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A Month of Pulitzer Prize Winning Cartoons – Day 4

I thought it would be an interesting look into our nation’s political cartoon history if, this month, I took a look at a different editorial cartoon each day that won the Pulitzer Prize for Editorial Cartooning. Do note that we’re talking basically 1922-1967 here, as since then, the Committee has awarded cartoonists generally for their work, not for an exemplary single cartoon. So in many ways, this is a snapshot of American politics (for better or for worse) over a forty-five year period.

Today we look at Reuben “Rube” Goldberg’s 1948 award-winning cartoon.


Rube Goldberg (1883-1970) is one of the most famous cartoonists of the 20th Century. I think I chose not to use him fro the Month of Political Cartooning Stars because he tends to be known mostly for non-political cartoons (which was what he did for most of his career), and since I already had used Dr. Seuss, I figured once was enough with that gag (especially with so many great cartoonists to choose from who WERE primarily political cartoonists).

Goldberg is known for his famous “inventions,” which are inspiring to people even today. A Rube Goldberg machine is an elaborate machine designed to perform a simple task in the most convoluted way possible. Think of the breakfast-making machine at the beginning of Pee Wee’s Big Adventure – that’s a prototypical Rube Goldberg invention. He was so famous that the National Cartoonists Society give out an award in his name each year for the Cartoonist of the Year.

During his peak years, he had about three-four syndicated comic strips going at ONCE.

His most political years (like most cartoonists) were during the World War II era, where even the least political of cartoonists were joining in to denounce Nazi Germany. Goldberg began doing political cartoons for the New York Sun in 1938 (he quickly was syndicated nationally in this arena, as well). The Jewish Goldberg received so many death threats over his political cartoons that he actually had his children change their last names (his sons both took the last name George).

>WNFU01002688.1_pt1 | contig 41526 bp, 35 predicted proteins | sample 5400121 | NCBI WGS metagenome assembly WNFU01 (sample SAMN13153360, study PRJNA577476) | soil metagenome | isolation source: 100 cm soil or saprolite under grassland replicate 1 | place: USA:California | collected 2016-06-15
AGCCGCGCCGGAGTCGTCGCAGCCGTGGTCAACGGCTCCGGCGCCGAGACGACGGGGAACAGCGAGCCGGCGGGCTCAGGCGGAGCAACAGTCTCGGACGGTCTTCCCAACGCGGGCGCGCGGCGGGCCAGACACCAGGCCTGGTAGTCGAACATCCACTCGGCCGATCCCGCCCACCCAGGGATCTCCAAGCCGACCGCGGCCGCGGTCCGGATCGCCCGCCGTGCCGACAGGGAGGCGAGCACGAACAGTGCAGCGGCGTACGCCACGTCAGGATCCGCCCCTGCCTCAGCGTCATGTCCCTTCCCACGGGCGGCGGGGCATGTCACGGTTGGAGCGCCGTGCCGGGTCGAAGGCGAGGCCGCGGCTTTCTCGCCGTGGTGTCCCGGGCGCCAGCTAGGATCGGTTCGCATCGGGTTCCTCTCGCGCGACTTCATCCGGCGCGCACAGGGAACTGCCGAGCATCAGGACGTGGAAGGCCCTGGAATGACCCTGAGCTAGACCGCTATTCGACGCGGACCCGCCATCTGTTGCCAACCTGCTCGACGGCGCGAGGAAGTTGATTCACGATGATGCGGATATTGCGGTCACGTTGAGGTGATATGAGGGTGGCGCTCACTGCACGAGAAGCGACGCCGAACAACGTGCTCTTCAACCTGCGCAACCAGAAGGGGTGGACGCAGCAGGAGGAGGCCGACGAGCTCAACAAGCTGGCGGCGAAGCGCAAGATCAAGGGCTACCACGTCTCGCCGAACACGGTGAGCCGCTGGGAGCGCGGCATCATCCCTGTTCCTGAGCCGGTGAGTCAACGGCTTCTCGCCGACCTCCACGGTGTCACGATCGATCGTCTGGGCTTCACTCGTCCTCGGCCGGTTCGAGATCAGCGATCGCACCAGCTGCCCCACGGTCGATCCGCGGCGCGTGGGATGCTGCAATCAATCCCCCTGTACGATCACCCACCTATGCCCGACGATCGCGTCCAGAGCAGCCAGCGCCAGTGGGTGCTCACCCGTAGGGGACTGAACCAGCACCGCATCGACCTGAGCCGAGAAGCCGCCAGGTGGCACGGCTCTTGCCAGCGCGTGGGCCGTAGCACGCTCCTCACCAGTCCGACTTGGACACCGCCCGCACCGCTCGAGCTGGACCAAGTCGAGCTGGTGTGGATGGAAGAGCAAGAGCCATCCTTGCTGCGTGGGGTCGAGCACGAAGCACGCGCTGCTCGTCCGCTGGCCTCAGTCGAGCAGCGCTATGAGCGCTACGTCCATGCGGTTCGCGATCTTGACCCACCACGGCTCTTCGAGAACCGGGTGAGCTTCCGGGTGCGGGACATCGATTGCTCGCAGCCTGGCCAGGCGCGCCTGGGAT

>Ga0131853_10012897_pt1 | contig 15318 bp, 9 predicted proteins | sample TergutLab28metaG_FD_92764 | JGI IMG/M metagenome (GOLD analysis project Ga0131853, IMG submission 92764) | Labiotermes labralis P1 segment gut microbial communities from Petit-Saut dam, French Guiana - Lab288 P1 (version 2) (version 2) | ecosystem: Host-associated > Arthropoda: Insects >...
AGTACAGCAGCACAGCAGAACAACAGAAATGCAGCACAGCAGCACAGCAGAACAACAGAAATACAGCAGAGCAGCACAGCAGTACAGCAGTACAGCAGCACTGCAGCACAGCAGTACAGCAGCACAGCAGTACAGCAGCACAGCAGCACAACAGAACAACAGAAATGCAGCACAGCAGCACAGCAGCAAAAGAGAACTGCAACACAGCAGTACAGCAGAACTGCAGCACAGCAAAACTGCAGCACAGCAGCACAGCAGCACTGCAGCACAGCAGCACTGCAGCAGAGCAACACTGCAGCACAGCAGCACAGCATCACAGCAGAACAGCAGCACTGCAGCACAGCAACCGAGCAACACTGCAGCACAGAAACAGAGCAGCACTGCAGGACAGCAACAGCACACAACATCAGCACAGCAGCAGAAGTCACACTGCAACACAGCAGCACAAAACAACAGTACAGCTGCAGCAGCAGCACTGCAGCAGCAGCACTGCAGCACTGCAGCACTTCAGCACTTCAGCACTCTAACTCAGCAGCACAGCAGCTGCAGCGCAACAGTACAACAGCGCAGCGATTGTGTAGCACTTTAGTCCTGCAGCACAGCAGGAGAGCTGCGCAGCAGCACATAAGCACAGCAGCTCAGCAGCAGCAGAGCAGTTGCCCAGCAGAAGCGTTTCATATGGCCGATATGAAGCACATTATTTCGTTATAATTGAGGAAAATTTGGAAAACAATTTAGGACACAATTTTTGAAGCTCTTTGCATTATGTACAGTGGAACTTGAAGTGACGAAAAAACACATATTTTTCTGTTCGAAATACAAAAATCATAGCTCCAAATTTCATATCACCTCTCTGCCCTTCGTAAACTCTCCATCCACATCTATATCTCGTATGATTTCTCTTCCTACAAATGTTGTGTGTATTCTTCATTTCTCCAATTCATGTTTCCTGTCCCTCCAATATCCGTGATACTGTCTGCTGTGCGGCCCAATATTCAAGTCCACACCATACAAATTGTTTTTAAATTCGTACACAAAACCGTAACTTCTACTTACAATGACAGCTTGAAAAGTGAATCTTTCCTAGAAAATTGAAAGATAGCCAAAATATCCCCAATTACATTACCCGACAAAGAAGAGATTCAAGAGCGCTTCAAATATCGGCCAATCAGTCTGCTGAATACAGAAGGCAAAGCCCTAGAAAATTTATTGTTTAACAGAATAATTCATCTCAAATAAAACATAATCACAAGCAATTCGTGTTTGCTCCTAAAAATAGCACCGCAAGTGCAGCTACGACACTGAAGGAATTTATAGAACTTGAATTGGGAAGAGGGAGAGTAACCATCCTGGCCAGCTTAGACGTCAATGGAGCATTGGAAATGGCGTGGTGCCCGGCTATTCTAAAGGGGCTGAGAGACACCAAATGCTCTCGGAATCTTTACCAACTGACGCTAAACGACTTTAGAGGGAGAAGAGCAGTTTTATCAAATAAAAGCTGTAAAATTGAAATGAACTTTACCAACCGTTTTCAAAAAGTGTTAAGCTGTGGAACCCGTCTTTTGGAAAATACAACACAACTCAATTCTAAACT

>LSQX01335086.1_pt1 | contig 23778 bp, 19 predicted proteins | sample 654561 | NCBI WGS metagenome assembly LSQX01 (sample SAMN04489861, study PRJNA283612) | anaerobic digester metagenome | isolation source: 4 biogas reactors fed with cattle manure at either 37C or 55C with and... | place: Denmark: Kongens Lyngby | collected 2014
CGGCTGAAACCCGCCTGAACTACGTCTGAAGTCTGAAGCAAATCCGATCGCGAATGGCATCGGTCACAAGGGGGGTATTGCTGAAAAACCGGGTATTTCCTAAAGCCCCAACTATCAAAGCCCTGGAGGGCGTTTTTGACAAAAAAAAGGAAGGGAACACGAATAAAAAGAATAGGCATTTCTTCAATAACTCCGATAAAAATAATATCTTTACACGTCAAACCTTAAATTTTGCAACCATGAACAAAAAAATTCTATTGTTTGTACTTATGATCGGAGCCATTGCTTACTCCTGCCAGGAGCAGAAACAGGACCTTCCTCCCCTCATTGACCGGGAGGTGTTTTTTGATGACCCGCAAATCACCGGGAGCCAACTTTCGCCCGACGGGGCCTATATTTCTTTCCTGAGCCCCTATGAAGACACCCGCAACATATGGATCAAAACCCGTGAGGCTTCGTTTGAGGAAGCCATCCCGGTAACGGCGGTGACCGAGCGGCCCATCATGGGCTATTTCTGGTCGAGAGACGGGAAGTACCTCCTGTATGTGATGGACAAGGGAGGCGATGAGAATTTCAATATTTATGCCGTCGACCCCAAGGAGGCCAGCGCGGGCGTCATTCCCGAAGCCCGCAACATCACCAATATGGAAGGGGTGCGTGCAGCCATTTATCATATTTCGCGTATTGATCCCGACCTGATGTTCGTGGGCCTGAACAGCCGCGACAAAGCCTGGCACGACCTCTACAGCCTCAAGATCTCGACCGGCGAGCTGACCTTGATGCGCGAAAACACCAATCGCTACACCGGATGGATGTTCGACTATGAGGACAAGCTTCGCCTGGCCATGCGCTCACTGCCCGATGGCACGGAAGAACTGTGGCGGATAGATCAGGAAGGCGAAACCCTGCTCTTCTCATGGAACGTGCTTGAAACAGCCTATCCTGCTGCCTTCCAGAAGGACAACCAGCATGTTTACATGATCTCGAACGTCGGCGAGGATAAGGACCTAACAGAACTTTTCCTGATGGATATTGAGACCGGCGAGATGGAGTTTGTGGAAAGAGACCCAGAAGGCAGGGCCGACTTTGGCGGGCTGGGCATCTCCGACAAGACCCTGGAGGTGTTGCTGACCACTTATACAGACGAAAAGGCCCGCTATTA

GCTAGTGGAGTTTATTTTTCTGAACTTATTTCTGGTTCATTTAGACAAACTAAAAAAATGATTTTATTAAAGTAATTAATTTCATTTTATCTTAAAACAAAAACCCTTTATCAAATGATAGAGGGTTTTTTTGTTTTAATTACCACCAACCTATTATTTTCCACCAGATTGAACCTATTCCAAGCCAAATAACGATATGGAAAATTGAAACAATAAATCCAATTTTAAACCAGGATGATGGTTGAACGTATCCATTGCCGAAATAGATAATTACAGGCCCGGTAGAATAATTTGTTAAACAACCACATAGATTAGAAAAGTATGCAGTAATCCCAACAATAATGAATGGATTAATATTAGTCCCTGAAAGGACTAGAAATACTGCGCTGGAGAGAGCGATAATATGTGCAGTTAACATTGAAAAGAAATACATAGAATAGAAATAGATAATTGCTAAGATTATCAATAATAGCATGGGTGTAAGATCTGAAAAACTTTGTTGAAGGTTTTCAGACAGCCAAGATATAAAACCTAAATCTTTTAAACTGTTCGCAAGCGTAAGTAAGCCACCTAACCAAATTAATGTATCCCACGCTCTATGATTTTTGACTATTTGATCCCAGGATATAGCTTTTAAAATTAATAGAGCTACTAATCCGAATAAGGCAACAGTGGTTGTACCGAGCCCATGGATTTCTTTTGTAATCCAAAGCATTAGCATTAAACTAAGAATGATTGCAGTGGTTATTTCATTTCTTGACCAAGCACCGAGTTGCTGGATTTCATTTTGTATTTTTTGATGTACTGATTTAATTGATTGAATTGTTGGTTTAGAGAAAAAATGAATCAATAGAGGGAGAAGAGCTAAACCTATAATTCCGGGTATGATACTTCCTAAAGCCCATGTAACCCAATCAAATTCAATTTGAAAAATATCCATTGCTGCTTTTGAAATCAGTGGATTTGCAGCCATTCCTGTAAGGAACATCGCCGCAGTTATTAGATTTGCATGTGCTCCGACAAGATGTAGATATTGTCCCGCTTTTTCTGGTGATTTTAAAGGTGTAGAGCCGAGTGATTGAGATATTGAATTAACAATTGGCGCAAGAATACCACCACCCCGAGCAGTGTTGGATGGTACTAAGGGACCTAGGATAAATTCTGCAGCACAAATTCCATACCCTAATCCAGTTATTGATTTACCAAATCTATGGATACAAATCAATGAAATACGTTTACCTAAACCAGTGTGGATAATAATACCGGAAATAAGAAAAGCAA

Goldberg’s Pulitizer Prize winning cartoon was actually a POST-World War II cartoon from July of 1947 in the New York Sun.

I don’t think you really need me to fill in the context for this cartoon, do you?

Strong piece of work from Goldberg, although it certainly hits the reader over the head with the metaphor, doesn’t it?


“Although, in a decade or so, I very well might have to for some of the younger crowd (hopefully not, though).”

I don’t know about that. The risk of nuclear war still seems fairly pertinent today with North Korea and Iran, which seems to be all that is really necessary to understand the cartoon. Which is to say the exact context of the Cold War may be forgotten, but given how we seem to have learnt nothing from that entire disgraceful period I don’t think it would be the worst thing for it to be forgotten.

Ted, don’t forget India and Pakistan… Every time things get heated about Kashmir, that ole Doomsday clock starts up again…

Sometimes, I think we DO need an Ozymandius plan…


“don’t forget India and Pakistan”

Good point, although it looks like Pakistan’s greatest enemy at the moment is Pakistan.

I heard growing up that Goldberg was the first perosn to have his name listed in the dicitonary while he was still alive. Don’t knwo which dictionary, though — maybe that’s a Comic Book Legend!?